HICSS - 57 Digital Government Track
57th Hawaii International Conference on System Sciences
January 3-6, 2024 - Hawaiian Village, Waikiki, HI

Digital Government, Solidarity and Social Cohesion


Solidarity is a unity of feeling among people sharing a common objective or interest, despite their logical differences and inequalities. A key measure for building social cohesion, particularly in deeply divided societies, it embodies human rights, active citizenship, inclusion, equity, empathy and ethics. Government has a profound impact on solidarity and social cohesion. Still, this impact can be double-edged: government policy can help increase social solidarity and cohesion, but too much reliance on the government to solve society’s problems and organize citizens’ lives can lead to a breakdown of social solidarity and cohesion.

Digitizing government adds new layers of complexity to this relation: it can scale up the positive impact of government on solidarity, but it can also scale up polarization and impair government efficacy. On the other hand, solidarity can enhance digital government by triggering technological innovation, e.g., create tools for vulnerable citizens during a crisis, or become a goal for such innovation, e.g., foster the more equitable distribution of resources. Thus the relationships between digital government, solidarity and social cohesion is rich and intense.

This track aims to unravel some of the open questions regarding such relationships. Key among them is how digital government can enhance solidarity and social cohesion and, conversely, how solidarity and social cohesion can enhance the efficacy of the government’s digital agenda and the efficacy of digital government itself. We welcome submissions on those questions. The topics include but are not limited to:

  • Digital transformation building vs. breaking social ties
  • Digital transformation impacting social cohesion
  • Digital transformation impacting social polarization
  • Digital transformation impacting equity and inclusion
  • Digital transformation, beyond mechanical and organic solidarity
  • Value-driven and anthropocentric digital transformation for solidarity
  • Digital transformation ethics for solidarity
  • From digital transformation to digital solidarity
  • Digital solidarity, technological self-determination and strategic autonomy
  • Digital governance for social, civil, political and international solidarity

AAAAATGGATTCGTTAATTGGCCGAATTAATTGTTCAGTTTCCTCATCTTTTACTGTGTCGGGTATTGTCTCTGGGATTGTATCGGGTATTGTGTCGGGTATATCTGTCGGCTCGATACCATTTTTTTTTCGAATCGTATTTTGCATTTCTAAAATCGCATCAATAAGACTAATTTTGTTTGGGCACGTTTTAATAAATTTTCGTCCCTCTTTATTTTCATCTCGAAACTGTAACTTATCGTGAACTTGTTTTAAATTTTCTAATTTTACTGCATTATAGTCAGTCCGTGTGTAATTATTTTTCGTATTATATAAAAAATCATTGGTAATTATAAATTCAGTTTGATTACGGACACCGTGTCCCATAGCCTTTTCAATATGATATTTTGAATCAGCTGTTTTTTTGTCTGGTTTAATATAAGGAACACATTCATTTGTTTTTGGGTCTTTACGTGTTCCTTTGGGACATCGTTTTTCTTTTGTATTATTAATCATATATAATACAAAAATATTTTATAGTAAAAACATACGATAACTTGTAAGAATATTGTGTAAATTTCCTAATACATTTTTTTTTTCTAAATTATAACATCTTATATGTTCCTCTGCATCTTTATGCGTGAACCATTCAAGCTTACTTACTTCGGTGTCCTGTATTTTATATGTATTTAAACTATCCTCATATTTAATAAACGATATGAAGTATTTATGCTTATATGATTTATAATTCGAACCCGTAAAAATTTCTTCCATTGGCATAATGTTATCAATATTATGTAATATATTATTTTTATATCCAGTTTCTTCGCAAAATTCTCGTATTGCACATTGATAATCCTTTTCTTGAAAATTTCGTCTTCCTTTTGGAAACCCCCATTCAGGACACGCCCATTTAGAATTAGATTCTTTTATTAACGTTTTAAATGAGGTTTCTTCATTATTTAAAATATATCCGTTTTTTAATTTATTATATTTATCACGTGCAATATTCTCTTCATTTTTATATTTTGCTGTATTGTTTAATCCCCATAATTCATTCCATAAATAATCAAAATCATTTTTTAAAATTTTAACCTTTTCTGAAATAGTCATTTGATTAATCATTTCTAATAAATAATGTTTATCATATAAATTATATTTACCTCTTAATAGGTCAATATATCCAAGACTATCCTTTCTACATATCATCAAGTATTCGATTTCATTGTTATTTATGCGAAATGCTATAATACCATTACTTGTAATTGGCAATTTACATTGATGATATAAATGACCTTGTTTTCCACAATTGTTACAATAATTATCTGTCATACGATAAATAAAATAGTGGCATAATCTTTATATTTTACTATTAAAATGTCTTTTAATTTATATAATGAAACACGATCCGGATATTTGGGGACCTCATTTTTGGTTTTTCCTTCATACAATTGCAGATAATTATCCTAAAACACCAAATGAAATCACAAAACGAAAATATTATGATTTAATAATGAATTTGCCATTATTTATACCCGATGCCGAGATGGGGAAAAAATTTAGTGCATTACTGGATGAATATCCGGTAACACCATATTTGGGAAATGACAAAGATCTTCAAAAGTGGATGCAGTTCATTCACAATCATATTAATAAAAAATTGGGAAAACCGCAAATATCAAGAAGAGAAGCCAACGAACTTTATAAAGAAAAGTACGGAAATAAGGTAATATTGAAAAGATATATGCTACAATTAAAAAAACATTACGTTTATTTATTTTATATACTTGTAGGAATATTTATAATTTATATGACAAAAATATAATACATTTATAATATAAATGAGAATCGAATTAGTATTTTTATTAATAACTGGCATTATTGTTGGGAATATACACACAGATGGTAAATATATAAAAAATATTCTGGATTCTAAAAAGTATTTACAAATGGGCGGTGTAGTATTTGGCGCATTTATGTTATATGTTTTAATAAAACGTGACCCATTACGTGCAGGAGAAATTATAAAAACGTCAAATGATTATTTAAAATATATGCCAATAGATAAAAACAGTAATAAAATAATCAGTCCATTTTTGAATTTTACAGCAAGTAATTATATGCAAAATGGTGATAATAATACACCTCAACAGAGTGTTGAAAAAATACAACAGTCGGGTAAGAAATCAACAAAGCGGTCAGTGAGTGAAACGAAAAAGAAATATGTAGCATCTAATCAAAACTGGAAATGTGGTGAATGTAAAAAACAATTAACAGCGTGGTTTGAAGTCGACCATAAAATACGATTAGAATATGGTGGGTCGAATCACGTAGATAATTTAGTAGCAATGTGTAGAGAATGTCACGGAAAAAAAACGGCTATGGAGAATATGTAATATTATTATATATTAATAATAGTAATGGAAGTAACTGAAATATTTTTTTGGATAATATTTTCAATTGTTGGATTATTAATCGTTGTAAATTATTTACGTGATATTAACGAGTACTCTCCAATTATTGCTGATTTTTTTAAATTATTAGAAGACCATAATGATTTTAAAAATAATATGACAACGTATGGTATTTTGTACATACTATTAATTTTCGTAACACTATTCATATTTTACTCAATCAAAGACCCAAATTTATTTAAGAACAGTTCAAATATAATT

• Digital agenda for solidarity and solidarity for digital agenda
  • Digital tools, policies and institutions for solidarity
  • Solidarity-based digital tools, policies and institutions
  • Social media manipulation (hate speech, fake news, etc.) and solidarity impact
  • Anti-solidarity political narratives on digital platforms
  • Active digital citizenship countering anti-solidarity narratives
  • Digital solidarity vs. digital sovereignty
  • Digital capacity building and education for solidarity
  • Institution building for digital solidarity
  • Digital transformation of mutual aid institutions
  • Case studies on digital agenda in deeply polarized societies
  • Case studies on digital agenda and generational, gender, refugee, etc. solidarity
  • Solidarity lessons learnt from epidemics, war and other crises

Important Dates

June 15: Paper Submission Deadline (11:59 pm HST)
August 17: Notification of Acceptance/Rejection to be sent to authors
September 22: Deadline for authors to submit final manuscript for publication
October 1: Deadline for at least one author of each paper to register for the conference
Mini-track co-chairs


Mini-track co-chairs

David Duenas-Cid
Gdańsk University of Technology, Poland
Email: david.duenas.cid@pg.edu.pl

Elsa Estevez
Universidad Nacional del Sur, Argentina and
National Research Council for Scientific and Technological Research, Argentina
Email: ecestevez@gmail.com

Tomasz Janowski (primary contact)
Gdańsk University of Technology, Poland and
University for Continuing Education Krems, Austria
Email: tomasz.janowski@pg.edu.pl

Minitrack Leaders

Elsa Estevez is the chair holder of the UNESCO Chair on Knowledge Societies and Digital Governance at Universidad Nacional del Sur, an Independent Researcher at the National Council of Scientific and Technical Research (CONICET), and Full Professor at the National University of La Plata, all in Argentina. She is also a consultant for Inter-American Development Bank (IADB) on the matters of digital government, particularly in Latin America. Previously, she was a Senior Academic Program Officer and Academic Program Officer at the United Nations University (UNU) in Macao and Portugal; Visiting Professor at the National University of Rio Negro, Argentina; Gdansk University of Technology, Poland; University of Minho, Portugal; and head of Information Technology (IT) departments in large financial and pharmaceutical organizations in Argentina. She consulted for governments, taught to public managers and policy makers, and organized events about digital government in over 30, mostly developing countries. Her research interests cover the structuring of the information technology function in government, digital transformation of government-citizen relationships, and the impact of such transformation on nations' and cities' capacity to pursue sustainable development. She has a PhD in Computer Science from Universidad Nacional del Sur, Argentina.


Tomasz Janowski
(Primary Contact)
Gdańsk University of Technology, Poland and University for Continuing Education Krems, Austria
Email: tomasz.janowski@pg.edu.pl


Elsa Estevez 
Universidad Nacional del Sur, Argentina


David Duenas-Cid 
Gdańsk University of Technology, Poland
Email: david.duenas.cid@pg.edu.pl